This is tangential to the main point, because I don’t think we’ll face severe disemployment effects at all. For all the talk about “offshoring” to China, the American labor market adjusted remarkably well over the Clinton and early Bush years. The post-industrial apocalypse that is Detroit aside, the current crisis isn’t, at least not directly, one of structural unemployment.

On that note, this whole argument has been framed in an unfortunately Western point of view. Most wage labor across this world is treated in dismal conditions. They don’t want to work, but have no other way to put food on the table (or on the mud floor, as it might be). Just calculate, how many slaves do you have? I have 29. In a robotic world, that will be nil. I know there are many poor women across India who would rather put their ten year-old son in school than on the hot field as a brutally-treated farmhand.

Drum seems to think that in our robotic future, the demand for (most) labor will vanish:

I very much doubt [that millions will enter the ‘thinking classes’]. The vast majority of humans have neither the skills nor the desire for this. Rao may be right about “millions,” but that represents just a tiny fraction of the human race. What about the rest of us?

I was probably a bit idealistic about the future being “a cornucopia of thought, refinement, ideology, and science”. As I noted, if incorrectly applied, such jobs are by definition restricted to the smartest who, by definition are few. But an important part of the argument remains. Many people today who feel financial pressures either drop out of the educational system early, or undertake a purely vocational education, against their will. And this isn’t a bunch of intellectual snootballing either – I’m more than happy if people turn to “lower” pleasures (this was in the spirit of Mill, after all!)

But in the future we’ll see more youngsters confident enough to study english, philosophy, or the lab sciences. Noah Smith’s argument against all non-econ PhDs will become a nonstarter. Kids who want to pursue their time as “starving artists” will have all the means to do so. I think Drum underestimates the huge demand for the more “thinking” pursuits of life we’d see if the whole world – billions not millions – was educated.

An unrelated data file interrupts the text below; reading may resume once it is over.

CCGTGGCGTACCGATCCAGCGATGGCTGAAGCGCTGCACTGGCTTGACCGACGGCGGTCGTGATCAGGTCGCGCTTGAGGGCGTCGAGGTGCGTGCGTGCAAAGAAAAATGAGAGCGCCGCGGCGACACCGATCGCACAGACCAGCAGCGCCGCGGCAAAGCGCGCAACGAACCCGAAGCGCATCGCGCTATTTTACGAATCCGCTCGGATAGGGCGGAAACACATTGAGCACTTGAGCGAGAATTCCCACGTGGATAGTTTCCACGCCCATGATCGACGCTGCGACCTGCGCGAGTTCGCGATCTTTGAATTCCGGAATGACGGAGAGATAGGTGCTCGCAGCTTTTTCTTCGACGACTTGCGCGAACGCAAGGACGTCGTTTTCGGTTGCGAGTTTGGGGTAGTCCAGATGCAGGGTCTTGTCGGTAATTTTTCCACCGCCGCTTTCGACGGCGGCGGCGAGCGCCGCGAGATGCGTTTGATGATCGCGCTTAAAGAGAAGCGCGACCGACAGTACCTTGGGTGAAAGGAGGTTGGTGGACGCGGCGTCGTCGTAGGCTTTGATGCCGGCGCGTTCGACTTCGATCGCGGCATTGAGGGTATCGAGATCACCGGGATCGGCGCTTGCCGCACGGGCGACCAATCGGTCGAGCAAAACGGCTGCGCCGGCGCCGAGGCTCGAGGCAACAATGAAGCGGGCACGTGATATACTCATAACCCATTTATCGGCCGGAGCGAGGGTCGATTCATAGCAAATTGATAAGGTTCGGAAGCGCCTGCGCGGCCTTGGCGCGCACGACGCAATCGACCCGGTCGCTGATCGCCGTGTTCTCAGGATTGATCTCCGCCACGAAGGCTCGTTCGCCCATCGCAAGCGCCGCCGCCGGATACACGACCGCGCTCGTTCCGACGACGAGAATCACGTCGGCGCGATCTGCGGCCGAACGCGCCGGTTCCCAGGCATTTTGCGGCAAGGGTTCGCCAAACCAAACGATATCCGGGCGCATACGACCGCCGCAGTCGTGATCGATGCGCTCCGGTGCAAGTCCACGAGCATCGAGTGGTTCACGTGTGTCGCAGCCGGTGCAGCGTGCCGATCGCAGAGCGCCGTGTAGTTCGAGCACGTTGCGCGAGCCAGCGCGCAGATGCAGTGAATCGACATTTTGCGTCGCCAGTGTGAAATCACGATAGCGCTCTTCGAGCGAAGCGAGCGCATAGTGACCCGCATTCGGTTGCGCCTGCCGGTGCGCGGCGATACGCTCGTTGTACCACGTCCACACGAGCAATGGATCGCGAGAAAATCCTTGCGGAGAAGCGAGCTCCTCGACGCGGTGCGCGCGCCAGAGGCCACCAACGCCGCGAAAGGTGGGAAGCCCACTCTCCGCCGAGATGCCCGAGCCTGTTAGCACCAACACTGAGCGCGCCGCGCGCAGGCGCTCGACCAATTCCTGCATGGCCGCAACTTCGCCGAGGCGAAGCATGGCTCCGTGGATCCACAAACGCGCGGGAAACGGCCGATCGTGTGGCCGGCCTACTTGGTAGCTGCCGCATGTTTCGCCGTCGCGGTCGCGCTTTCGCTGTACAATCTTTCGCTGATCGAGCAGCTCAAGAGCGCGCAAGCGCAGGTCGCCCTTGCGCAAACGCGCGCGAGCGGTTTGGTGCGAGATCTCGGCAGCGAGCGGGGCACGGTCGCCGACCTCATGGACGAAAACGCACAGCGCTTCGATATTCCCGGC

As Tyler Cowen linked to, earlier today, a Master’s in Computer Science from one of the best universities is now available for $7,000. TotalThis is a story about how not even the most exclusive admission committees can keep the gate closed on learning itself.

And there’s another narrative here. The huge increase in material wellbeing (unequal as it might be) will itself create demand for all kinds of new things we can’t even imagine. Here’s one prediction. As a % of total employment, the sex industry will grow relatively rapidly. Because no robot can replace, how to put it.. a beautiful woman.

And this pattern carries across. We’ll have more people watching plays at the local theatre, and spending time with their grandparents. Or tending to a garden. Michael Pollen will no longer be chastised as a sexist pig.

Just because myself and Kevin Drum can’t predict the future demand for employment doesn’t mean it won’t exist. I don’t think most of the jobs today would have been predicted ten years ago, let alone fifty. I place incredibly stock in human ingenuity.

This just isn’t about the “long-run”. There are two ways about thinking about the immediate effects. Disemployment might be relatively prominent during “structural adjustment”, as an economist would say. But this doesn’t always have to be so painful. America became a service-based economy rather quickly. Also remember, at the hark of the industrial revolution Luddites were saying the same thing (and burning down buildings in the process). Drum can look retrospectively to analyze why they’re wrong and it’s different this time. But who is the say the future Kevin Drum won’t be saying the same thing!